The opinion of the court was delivered by: Katharine S. Hayden United States District Judge
Plaintiff, Harold Miller, who was involuntarily committed under the Sexually Violent Predator Act ("SVPA"), N.J.S.A. 30:4-27.24, et seq., seeks to bring this action in forma pauperis. Based on his affidavit of indigence, the Court will grant plaintiff's application to proceed in forma pauperis ("IFP") pursuant to 28 U.S.C. § 1915(a) (1998) and order the Clerk of the Court to file the Complaint.
At this time, the Court must review the Complaint, pursuant to 28 U.S.C. § 1915(e)(2), to determine whether it should be dismissed as frivolous or malicious, for failure to state a claim upon which relief may be granted, or because it seeks monetary relief from a defendant who is immune from such relief. For the reasons set forth below, the Court concludes that the Complaint should be dismissed without prejudice.
Plaintiff, Harold Miller ("Miller"), brings this civil rights action, pursuant to 42 U.S.C. § 1983, against the following defendants: Chris Christie, the Governor of New Jersey; Paula Dow, Attorney General for the State of New Jersey; Gary Lanigan, Commissioner of the New Jersey Department of Corrections ("NJDOC"); Jennifer Velez ("Velez"), Commissioner of the New Jersey Department of Human Services ("NJDHS"); Steven Johnson ("Johnson"), NJDOC Administrator; and Merril Main ("Main"), NJDHS Administrator. (Compl., Caption and ¶¶ 4b-4g.) The following factual allegations are taken from the Complaint, and are accepted for purposes of this screening only. The Court has made no findings as to the veracity of plaintiff's allegations.
Miller alleges that, on April 14, 2010, defendants Main and Johnson told plaintiff and other residents at the Northern Regional Unit ("NRU") in Kearny, N.J., that they were going to be transferred to the East Jersey State Prison ("EJSP"). The prison facility would supply the residents with "prison meals," and they wold be housed in the administrative segregation unit at EJSP. Main further told the residents that they would likely be idle for a month while the facility was being fixed up to be suitable for civilly committed persons. (Compl., ¶ 6, Statement of Claims.)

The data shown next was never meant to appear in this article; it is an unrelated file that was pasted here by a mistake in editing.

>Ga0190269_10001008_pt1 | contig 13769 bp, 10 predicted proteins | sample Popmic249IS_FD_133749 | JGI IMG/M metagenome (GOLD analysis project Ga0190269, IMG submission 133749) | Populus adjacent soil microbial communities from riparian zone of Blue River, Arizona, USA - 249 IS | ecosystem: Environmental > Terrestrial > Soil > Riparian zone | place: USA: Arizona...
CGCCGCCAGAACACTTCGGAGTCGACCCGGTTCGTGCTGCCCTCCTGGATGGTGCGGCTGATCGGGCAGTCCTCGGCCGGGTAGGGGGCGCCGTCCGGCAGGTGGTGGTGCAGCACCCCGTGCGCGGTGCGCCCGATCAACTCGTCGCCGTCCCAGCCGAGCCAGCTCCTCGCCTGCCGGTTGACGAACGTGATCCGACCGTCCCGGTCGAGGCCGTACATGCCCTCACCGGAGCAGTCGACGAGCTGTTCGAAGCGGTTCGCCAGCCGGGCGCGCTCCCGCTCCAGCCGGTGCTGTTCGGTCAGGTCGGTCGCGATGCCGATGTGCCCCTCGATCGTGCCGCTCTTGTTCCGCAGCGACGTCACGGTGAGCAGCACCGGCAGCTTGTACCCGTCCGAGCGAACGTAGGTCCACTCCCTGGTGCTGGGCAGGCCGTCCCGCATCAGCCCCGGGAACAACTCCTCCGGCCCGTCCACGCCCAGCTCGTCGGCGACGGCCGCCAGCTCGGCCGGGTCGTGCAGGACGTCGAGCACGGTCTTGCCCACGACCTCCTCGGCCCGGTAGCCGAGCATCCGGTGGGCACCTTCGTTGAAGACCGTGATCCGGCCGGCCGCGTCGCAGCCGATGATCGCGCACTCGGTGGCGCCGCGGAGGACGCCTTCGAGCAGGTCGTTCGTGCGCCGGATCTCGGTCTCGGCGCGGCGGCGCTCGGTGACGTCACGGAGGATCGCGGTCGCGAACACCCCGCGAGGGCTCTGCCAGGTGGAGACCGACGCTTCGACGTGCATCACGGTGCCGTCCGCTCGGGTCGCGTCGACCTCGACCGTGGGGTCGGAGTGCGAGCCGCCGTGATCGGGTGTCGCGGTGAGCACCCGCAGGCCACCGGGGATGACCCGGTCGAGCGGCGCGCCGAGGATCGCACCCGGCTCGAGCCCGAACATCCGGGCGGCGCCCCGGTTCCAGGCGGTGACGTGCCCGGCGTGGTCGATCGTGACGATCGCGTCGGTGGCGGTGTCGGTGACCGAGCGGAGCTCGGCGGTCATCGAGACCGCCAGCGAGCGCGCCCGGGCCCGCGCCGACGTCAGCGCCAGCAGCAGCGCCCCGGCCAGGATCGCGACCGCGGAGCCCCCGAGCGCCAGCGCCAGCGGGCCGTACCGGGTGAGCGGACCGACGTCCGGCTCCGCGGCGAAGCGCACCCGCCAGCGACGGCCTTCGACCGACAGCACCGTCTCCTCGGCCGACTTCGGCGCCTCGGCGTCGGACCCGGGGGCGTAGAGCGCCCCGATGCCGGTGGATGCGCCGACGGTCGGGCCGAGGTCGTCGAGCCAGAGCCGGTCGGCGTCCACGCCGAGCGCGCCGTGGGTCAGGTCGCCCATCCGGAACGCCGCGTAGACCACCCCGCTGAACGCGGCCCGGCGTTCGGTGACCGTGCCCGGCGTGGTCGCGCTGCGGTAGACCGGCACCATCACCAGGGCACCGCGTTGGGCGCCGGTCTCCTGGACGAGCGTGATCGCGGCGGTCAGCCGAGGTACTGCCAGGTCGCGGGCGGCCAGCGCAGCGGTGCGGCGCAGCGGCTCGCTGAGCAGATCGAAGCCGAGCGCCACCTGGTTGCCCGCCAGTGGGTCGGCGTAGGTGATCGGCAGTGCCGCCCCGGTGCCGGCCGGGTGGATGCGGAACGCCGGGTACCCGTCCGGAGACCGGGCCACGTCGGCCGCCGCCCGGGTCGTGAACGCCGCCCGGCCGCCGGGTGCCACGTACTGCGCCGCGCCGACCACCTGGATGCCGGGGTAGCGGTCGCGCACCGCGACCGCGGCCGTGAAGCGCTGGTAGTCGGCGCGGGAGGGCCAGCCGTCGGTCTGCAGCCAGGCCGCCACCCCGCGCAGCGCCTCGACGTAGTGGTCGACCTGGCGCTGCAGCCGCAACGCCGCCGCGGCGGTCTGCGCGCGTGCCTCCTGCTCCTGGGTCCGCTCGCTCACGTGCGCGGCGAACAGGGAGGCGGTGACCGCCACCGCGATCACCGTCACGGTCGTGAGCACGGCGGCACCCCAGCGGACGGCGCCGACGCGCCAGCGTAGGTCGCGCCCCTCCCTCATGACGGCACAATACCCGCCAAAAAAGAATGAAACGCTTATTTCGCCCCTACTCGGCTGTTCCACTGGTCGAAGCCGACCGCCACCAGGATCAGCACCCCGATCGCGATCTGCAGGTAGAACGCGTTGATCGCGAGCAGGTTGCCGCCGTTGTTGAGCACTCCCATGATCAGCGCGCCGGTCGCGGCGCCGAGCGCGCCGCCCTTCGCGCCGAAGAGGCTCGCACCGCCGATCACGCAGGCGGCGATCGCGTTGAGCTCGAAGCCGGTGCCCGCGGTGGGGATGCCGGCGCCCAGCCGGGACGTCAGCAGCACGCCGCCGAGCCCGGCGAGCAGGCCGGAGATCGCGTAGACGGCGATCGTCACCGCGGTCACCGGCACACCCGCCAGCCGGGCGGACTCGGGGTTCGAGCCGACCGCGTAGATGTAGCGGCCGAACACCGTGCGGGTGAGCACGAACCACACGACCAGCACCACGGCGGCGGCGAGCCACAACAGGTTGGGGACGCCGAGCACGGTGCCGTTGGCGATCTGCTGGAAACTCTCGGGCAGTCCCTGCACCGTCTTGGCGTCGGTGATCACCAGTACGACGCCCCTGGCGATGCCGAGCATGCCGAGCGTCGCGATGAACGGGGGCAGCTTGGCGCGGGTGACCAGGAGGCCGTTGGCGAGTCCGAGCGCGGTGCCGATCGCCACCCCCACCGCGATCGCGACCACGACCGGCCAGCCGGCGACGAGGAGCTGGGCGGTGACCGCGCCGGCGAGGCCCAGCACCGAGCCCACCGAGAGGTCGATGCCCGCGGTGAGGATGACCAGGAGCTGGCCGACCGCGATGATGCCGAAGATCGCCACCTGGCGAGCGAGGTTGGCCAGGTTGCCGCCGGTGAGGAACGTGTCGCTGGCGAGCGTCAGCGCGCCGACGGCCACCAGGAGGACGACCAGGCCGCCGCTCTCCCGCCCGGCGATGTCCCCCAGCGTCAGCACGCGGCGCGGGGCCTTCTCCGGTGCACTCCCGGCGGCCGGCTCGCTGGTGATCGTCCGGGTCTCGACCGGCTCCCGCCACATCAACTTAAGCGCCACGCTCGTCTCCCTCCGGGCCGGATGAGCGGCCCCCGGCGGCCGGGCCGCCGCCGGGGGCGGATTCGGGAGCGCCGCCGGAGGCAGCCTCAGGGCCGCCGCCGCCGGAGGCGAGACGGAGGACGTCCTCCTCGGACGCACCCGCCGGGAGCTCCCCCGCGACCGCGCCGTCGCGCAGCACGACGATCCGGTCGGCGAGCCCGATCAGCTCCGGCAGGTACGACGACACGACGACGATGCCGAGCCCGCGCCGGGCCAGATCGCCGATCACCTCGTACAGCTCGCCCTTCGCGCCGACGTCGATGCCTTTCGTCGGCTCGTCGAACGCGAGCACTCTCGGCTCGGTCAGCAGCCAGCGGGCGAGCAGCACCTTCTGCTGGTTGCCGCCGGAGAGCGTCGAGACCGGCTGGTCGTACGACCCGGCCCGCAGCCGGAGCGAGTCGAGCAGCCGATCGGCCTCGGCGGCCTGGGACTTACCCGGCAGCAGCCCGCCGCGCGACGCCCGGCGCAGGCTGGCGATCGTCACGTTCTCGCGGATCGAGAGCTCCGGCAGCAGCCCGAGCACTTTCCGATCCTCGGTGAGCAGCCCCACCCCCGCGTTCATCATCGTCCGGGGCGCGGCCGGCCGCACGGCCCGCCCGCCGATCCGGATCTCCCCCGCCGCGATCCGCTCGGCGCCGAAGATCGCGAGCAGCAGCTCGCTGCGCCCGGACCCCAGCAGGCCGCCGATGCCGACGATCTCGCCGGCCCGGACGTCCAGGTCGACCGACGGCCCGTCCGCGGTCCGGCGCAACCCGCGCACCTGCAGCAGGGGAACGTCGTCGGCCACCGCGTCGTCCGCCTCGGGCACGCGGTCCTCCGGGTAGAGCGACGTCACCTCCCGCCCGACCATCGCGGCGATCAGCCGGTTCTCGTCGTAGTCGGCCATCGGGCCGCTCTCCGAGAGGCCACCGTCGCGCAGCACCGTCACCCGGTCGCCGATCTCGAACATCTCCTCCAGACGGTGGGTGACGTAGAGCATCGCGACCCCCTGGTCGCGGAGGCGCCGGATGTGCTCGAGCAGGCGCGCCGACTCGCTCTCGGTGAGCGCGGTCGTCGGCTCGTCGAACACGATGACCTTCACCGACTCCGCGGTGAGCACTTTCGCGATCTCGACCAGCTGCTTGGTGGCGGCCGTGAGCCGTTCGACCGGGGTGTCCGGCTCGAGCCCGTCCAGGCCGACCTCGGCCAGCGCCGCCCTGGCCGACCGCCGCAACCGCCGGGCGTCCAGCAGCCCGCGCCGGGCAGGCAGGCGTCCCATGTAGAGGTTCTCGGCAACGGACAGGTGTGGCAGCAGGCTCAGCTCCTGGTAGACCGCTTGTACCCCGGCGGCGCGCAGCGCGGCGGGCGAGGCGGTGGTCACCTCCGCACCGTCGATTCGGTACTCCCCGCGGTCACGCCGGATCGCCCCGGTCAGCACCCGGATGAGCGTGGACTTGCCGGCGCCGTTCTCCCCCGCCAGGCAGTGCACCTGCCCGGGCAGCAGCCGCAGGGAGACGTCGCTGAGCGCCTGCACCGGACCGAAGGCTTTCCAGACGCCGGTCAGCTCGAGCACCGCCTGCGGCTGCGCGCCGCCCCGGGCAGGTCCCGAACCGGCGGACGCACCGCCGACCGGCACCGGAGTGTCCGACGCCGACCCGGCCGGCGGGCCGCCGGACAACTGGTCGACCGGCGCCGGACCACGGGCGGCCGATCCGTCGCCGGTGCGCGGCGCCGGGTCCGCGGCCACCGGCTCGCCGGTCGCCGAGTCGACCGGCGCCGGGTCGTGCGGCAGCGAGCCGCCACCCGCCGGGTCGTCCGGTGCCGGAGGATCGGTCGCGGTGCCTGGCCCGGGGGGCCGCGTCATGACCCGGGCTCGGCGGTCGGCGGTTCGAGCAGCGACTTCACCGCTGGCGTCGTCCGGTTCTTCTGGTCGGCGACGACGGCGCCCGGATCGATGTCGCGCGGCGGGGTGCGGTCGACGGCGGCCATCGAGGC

On April 24, 2010, Miller learned that the NJDOC was changing the name of the EJSP administrative segregation unit to be called the "Special Treatment Unit." On April 26, 2010, Johnson told plaintiff that the residents would be under the supervision of EJSP correctional officers and an elite force of guard dogs to make sure the residents follow prison rules. Plaintiff told Johnson on April 28, 2010, that transferring him onto prison property violated his constitutional rights. (Id.)
On April 30, 2010, plaintiff was informed that the unit at EJSP did not have good drinking water. It also had poor air circulation, cold showers, non-adjustable windows, and no kitchen facility. (Id.)
Miller asks that he be provided with "the proper treatment of a federally funded facility." He also seeks an unspecified amount in compensatory damages for the mental anguish and stress that he is suffering as a result being transferred to a prison facility. (Compl., ¶ 7.)
II. STANDARDS FOR A SUA SPONTE DISMISSAL
A district court is required, pursuant to 28 U.S.C. § 1915(e)(2)(B), to review a complaint in a civil action where the litigant is proceeding in forma pauperis to identify cognizable claims and to sua sponte dismiss any claim that is frivolous, malicious, fails to state a claim upon which relief may be granted, or seeks monetary relief from a defendant who is immune from such relief. Miller is proceeding in forma pauperis in this matter, so this action is subject to sua sponte screening for dismissal.
A court considering the sufficiency of a pro se complaint must construe it liberally in favor of the plaintiff. See Erickson v. Pardus, 551 U.S. 89, 93-94 (2007)(following Estelle v. Gamble, 429 U.S. 97, 106 (1976) and Haines v. Kerner, 404 U.S. 519, 520-21 (1972)). See also United States v. Day, 969 F.2d 39, 42 (3d Cir. 1992). The Court must "accept as true all of the allegations in the complaint and all reasonable inferences that can be drawn therefrom, and view them in the light most favorable to the plaintiff." Morse v. Lower Merion Sch. Dist., 132 F.3d 902, 906 (3d Cir. 1997). The Court need not, however, credit a pro se plaintiff's "bald assertions" or "legal conclusions." Id.
A complaint is frivolous if it "lacks an arguable basis either in law or in fact." Neitzke v. Williams, 490 U.S. 319, 325 (1989) (interpreting the predecessor of § 1915(e)(2), the former § 1915(d)). The standard for evaluating whether a complaint is "frivolous" is an objective one. Deutsch v. United States, 67 F.3d 1080, 1086-87 (3d Cir. 1995).
To prevent a summary dismissal, civil complaints must allege "sufficient factual matter" to show that a claim is facially plausible. Fowler v. UPMC Shadyside, 578 F.3d 203, 210(3d Cir. 2009). "A pleading that offers 'labels and conclusions' or 'a formulaic recitation of the elements of a cause of action will not do,'" Ashcroft v. Iqbal, 129 S.Ct. 1937, 1949 (2009) (quoting Bell Atlantic Corp. v. Twombly, 550 U.S. 544, 555 (2007)). "Determining whether a complaint states a plausible claim for relief [is] a context-specific task," id. at 1950, which the Third Circuit dictates must be a two-part inquiry:
First, the factual and legal elements of a claim should be separated. The District Court must accept all of the complaint's well-pleaded facts as true, but may disregard any legal conclusions. [Iqbal, 129 S.Ct. at 1949-50]. Second, a District Court must then determine whether the facts alleged in the complaint are sufficient to show that the plaintiff has a "plausible claim for relief." [Id.] In other words, a complaint must do more than allege the plaintiff's ...